Freeform Radio

There’s just something great about radio. You’re in the car and you hear that song you loved listening to in high school, stoned in your best friend’s basement. You’re cooking dinner and you hear a story that is so bizarre, you stop and listen and let the pasta water boil over and scald your hands. The jokes are funny or corny. Static fades in and out. The music is loud and drives your parents insane. Whatever it is you love about radio, it’s always there. Live, broadcasting. On air.

At Tufts, our broadcasting signal has been going (sort of) strong for a hundred years. That’s right: with its beginnings in the Tufts Wireless Society, the Tufts radio station has been pumping some sort of sound onto our campus for a full century. With Genius creating playlists on our iTunes and the Internet providing us with more music and content than anyone can imagine, we have to ask ourselves, how has one station managed to have such a strong voice on campus for so long?

Andy Sayler is the general manager of WMFO. For Andy, radio is real. “There is still an inherently human appeal in knowing that there is a real individual at the other end of your music stream,” he said. This is why he keeps working in broadcasting–this captivating connection between the DJ and the listenership.

What’s tricky about radio is keeping that connection fresh. Tufts radio has been broadcasting for almost as long as the school has been around. Starting with just intermittent sounds and beeps, the Tufts station became the first commercial radio station in greater Boston after it started broadcasting daily in 1921.

After a twenty-seven year hiatus, a brief time as talk radio, and a brush with radiation leaks, Tufts radio moved to FM frequency broadcasting at 88.3 as WTUR. The FCC revoked WTUR’s license, however, after the station illegally but badassly used the railroad tracks behind Curtis Hall to stretch their signal. As WMFO Archivist Gavin Matthews explained, “After obtaining a new FCC license in 1967, WTUR devised a plan to increase broadcast range using the adjacent train tracks. By wiring the tracks as an antenna, the station was able to broadcast into New Hampshire and South Massachusetts (not Canada as often cited!). This quickly led to the shutdown of WTUR and the birth of WMFO.” On February 6, 1971, WMFO started broadcasting on AM frequency and later that year it was reborn as our beloved 91.5 FM.

WMFO is a freeform station, which means that the DJ’s are given total control over what content they put on the air and what music they play. They don’t have to submit to corporate interest or public demand. As Matthews put it, “Each weekly meeting, each show, each new DJ is a chance for something radically new to take root. Unlike commercial radio, WMFO does not limit or steer these ideas, but supports and nurtures them into reality.” This philosophy is apparent in WMFO’s incredibly diverse content. On campus, you might only tune in to 91.5 when your friend’s show is on at 4am or when a DJ you’ve heard of is playing music you like. What you may not know, however, is that WMFO broadcasts music shows, sports shows, talk shows, comedy shows, freestyle rap shows, and even a Haitian issues talk show that broadcasts in Creole. Podcasts of every shape and color are available at the click of a button.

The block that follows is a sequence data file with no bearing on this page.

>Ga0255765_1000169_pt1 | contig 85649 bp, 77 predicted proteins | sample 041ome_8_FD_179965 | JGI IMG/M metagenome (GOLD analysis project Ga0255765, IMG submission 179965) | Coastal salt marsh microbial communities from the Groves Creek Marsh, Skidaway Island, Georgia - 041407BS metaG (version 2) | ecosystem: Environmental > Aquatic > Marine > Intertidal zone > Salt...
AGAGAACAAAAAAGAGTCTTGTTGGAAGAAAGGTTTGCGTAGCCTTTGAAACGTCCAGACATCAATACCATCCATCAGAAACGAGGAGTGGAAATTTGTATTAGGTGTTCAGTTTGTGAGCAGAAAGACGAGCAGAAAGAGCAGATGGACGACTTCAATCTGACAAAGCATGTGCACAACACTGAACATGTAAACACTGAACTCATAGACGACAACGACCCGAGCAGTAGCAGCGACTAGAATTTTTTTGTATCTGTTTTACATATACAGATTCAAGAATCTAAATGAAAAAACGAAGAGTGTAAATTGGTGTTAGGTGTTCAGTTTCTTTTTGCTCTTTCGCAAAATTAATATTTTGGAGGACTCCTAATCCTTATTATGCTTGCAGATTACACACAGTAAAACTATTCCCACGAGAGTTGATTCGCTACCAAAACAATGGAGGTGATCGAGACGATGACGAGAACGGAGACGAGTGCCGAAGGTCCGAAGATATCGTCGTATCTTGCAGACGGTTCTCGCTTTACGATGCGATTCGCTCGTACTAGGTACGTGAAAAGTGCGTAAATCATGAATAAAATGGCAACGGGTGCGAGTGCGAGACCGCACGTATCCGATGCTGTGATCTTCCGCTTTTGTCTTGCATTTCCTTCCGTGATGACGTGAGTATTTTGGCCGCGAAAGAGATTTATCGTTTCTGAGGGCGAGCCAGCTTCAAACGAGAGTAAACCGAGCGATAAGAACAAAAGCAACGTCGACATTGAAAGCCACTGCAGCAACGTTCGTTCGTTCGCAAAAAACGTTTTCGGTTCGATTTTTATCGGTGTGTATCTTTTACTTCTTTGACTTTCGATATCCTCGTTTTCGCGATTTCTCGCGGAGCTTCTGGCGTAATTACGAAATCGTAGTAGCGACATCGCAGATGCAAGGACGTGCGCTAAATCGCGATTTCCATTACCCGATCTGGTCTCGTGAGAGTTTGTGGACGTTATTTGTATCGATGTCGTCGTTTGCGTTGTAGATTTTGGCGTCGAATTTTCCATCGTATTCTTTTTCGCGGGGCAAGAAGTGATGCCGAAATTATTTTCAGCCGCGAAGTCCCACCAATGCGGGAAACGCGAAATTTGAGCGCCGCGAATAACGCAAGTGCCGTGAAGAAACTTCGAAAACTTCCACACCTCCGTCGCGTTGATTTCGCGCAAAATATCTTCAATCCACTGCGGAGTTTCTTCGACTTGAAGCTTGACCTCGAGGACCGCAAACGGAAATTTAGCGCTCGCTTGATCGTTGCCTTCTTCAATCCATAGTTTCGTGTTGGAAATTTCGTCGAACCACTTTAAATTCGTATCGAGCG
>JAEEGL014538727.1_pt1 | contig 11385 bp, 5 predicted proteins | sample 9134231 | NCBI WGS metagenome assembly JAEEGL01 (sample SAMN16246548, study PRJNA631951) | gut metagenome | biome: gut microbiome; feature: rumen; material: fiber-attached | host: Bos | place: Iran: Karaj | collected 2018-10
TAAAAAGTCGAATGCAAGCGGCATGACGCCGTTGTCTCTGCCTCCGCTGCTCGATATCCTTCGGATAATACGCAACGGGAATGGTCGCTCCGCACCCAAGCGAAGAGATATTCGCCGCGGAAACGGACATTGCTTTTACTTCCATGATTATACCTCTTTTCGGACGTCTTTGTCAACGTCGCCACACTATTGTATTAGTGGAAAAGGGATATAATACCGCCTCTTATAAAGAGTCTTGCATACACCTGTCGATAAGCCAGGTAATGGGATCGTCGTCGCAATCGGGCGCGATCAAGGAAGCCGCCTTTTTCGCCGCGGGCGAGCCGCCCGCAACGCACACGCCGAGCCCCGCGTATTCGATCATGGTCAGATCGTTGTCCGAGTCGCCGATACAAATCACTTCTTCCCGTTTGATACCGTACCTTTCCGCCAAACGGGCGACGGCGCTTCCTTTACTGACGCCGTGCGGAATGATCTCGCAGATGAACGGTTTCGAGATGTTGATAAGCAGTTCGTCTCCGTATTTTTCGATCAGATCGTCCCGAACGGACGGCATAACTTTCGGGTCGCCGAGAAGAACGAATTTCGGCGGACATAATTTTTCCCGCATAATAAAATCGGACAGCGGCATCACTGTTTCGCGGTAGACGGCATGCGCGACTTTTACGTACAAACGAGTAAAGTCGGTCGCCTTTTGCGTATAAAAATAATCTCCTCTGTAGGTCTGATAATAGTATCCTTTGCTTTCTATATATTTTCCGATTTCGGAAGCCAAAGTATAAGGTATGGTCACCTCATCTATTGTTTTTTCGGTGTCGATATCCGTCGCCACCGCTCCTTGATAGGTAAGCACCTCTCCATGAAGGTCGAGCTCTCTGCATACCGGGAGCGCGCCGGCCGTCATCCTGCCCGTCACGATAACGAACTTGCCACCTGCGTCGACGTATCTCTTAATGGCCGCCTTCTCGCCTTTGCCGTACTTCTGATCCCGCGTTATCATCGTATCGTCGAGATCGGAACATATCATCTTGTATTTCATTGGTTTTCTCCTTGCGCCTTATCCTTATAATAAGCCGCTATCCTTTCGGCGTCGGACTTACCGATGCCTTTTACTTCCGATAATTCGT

Despite, or perhaps because of, this diverse content, we must ask the question; how can this eclectic radio station meet the listening needs of the whole Tufts’ population? Top 40 radio stations spend millions of dollars on field research and audience profiling. Pandora customizes personal playlists tailored to your music tastes. How can WMFO compete?

Well, WMFO is constantly redefining itself, changing, and thinking of new ways to involve the student body in its broadcasts. The content is all available for download and live streaming. The station blogs and archives. It has a Wiki detailing everything from its history to technical equipment. WMFO started a record label (‘On the Side Records’) a little over a year ago. This way, according to Sayler, the station can “put more emphasis on live on-air performances. [It] has the facilities, equipment, and personnel to pull off really high quality live performances.” Also, Tufts student bands that otherwise wouldn’t get a chance to record their music have a cheap and accessible resource on campus to perfect their sound. This fall, you probably were among the ocean of Tufts kids partying on the roof, jumping like a goon, dancing your heart out to WMFO at its Raze the Roof event. This spring, the station will host another outdoor dance party, and will be broadcasting the insanity live from NQR. By working closely with Concert Board and Midnight Café, the station hopes to play an active part in setting up concerts and bringing bands to perform on campus. Because, if anything, WMFO wants to keep the music playing.

WMFO celebrated its 40th Anniversary last Friday, highlighting its history of significance in Tufts culture. The event in the Curtis Hall studios showed off the renovated studios, new digital infrastructure, and live band performance space. As Assistant General Manager Alex Michaelson put it, “Our 40th Anniversary really couldn’t have come at a better time, and there has never been a better time for Tufts Radio.” With a steady stream of innovative ideas and a real human connection to the music, it’s easy to see why WMFO has made such a mark. The voices are right there in your dial, speaking to you. Broadcasting live from Curtis Hall. Fresh twenty-four hours a day.